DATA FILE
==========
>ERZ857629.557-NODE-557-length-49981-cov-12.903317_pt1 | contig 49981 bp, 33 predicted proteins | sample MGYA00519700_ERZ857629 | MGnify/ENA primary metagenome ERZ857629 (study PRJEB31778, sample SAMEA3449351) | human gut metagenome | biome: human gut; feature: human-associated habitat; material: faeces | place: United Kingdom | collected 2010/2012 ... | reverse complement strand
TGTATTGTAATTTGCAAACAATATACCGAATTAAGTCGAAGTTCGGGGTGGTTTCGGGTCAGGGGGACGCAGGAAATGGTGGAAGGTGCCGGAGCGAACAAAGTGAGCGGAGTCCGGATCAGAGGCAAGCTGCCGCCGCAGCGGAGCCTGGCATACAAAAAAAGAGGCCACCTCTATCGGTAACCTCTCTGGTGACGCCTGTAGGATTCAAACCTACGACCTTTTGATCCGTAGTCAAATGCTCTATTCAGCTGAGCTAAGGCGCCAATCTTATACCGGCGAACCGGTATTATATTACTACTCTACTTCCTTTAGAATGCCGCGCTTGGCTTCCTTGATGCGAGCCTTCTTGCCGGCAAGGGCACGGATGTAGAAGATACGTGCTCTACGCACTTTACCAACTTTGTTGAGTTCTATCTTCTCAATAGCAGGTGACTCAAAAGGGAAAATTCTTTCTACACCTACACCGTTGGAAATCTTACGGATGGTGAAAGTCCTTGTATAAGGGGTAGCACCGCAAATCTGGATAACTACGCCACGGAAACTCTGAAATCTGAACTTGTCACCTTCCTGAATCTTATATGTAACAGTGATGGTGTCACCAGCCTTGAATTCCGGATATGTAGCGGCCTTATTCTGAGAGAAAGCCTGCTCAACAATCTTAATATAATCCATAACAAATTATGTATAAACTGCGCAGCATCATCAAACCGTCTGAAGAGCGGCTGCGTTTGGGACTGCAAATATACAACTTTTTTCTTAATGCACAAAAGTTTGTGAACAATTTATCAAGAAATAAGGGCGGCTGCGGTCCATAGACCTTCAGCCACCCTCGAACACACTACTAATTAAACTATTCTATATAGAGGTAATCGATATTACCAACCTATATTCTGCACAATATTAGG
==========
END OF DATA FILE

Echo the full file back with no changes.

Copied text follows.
>ERZ857629.557-NODE-557-length-49981-cov-12.903317_pt1 | contig 49981 bp, 33 predicted proteins | sample MGYA00519700_ERZ857629 | MGnify/ENA primary metagenome ERZ857629 (study PRJEB31778, sample SAMEA3449351) | human gut metagenome | biome: human gut; feature: human-associated habitat; material: faeces | place: United Kingdom | collected 2010/2012 ... | reverse complement strand
TGTATTGTAATTTGCAAACAATATACCGAATTAAGTCGAAGTTCGGGGTGGTTTCGGGTCAGGGGGACGCAGGAAATGGTGGAAGGTGCCGGAGCGAACAAAGTGAGCGGAGTCCGGATCAGAGGCAAGCTGCCGCCGCAGCGGAGCCTGGCATACAAAAAAAGAGGCCACCTCTATCGGTAACCTCTCTGGTGACGCCTGTAGGATTCAAACCTACGACCTTTTGATCCGTAGTCAAATGCTCTATTCAGCTGAGCTAAGGCGCCAATCTTATACCGGCGAACCGGTATTATATTACTACTCTACTTCCTTTAGAATGCCGCGCTTGGCTTCCTTGATGCGAGCCTTCTTGCCGGCAAGGGCACGGATGTAGAAGATACGTGCTCTACGCACTTTACCAACTTTGTTGAGTTCTATCTTCTCAATAGCAGGTGACTCAAAAGGGAAAATTCTTTCTACACCTACACCGTTGGAAATCTTACGGATGGTGAAAGTCCTTGTATAAGGGGTAGCACCGCAAATCTGGATAACTACGCCACGGAAACTCTGAAATCTGAACTTGTCACCTTCCTGAATCTTATATGTAACAGTGATGGTGTCACCAGCCTTGAATTCCGGATATGTAGCGGCCTTATTCTGAGAGAAAGCCTGCTCAACAATCTTAATATAATCCATAACAAATTATGTATAAACTGCGCAGCATCATCAAACCGTCTGAAGAGCGGCTGCGTTTGGGACTGCAAATATACAACTTTTTTCTTAATGCACAAAAGTTTGTGAACAATTTATCAAGAAATAAGGGCGGCTGCGGTCCATAGACCTTCAGCCACCCTCGAACACACTACTAATTAAACTATTCTATATAGAGGTAATCGATATTACCAACCTATATTCTGCACAATATTAGG